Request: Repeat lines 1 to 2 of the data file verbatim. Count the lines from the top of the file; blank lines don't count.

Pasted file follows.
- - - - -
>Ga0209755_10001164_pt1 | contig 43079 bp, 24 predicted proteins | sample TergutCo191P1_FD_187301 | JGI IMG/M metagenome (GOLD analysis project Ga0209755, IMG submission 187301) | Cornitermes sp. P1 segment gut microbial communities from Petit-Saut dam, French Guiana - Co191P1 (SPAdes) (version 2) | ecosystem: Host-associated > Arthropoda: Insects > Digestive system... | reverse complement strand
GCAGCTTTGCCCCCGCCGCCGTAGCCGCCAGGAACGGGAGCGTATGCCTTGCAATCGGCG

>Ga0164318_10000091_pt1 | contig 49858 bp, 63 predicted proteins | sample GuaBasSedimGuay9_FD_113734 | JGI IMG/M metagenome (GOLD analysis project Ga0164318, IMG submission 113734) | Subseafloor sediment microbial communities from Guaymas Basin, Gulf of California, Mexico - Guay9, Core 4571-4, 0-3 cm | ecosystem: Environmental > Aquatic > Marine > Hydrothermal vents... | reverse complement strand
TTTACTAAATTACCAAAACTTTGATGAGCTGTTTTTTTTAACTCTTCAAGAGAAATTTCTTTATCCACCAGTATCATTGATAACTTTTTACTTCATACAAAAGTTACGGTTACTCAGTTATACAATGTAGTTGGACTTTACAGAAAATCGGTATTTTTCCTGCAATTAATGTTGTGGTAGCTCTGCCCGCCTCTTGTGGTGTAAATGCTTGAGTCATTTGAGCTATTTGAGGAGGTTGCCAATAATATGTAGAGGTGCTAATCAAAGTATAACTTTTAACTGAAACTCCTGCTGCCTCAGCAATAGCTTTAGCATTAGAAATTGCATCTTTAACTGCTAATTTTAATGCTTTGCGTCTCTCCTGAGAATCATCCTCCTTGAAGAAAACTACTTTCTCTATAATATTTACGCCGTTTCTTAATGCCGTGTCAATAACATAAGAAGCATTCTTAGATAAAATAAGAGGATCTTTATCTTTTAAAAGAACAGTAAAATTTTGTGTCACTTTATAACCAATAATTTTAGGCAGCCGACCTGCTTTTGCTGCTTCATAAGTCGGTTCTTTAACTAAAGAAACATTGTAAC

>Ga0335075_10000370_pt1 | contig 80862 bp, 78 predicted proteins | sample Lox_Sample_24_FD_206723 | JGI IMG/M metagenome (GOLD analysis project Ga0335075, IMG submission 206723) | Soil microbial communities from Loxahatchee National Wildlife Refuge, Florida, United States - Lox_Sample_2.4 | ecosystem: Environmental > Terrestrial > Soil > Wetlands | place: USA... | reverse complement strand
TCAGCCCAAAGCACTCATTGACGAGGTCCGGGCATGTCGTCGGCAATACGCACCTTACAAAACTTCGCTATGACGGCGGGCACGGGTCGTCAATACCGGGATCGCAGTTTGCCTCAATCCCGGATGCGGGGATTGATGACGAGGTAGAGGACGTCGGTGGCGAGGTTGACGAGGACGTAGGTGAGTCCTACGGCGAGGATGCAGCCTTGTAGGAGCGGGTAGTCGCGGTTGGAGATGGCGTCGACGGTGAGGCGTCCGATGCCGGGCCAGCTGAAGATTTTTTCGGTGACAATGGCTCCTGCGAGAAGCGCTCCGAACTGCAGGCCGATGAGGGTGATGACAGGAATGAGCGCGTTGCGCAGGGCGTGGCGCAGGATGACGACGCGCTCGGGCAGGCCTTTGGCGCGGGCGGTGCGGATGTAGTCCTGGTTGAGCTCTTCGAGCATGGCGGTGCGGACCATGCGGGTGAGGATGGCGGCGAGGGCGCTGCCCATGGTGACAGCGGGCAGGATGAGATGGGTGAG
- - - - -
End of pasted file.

>Ga0209755_10001164_pt1 | contig 43079 bp, 24 predicted proteins | sample TergutCo191P1_FD_187301 | JGI IMG/M metagenome (GOLD analysis project Ga0209755, IMG submission 187301) | Cornitermes sp. P1 segment gut microbial communities from Petit-Saut dam, French Guiana - Co191P1 (SPAdes) (version 2) | ecosystem: Host-associated > Arthropoda: Insects > Digestive system... | reverse complement strand
GCAGCTTTGCCCCCGCCGCCGTAGCCGCCAGGAACGGGAGCGTATGCCTTGCAATCGGCG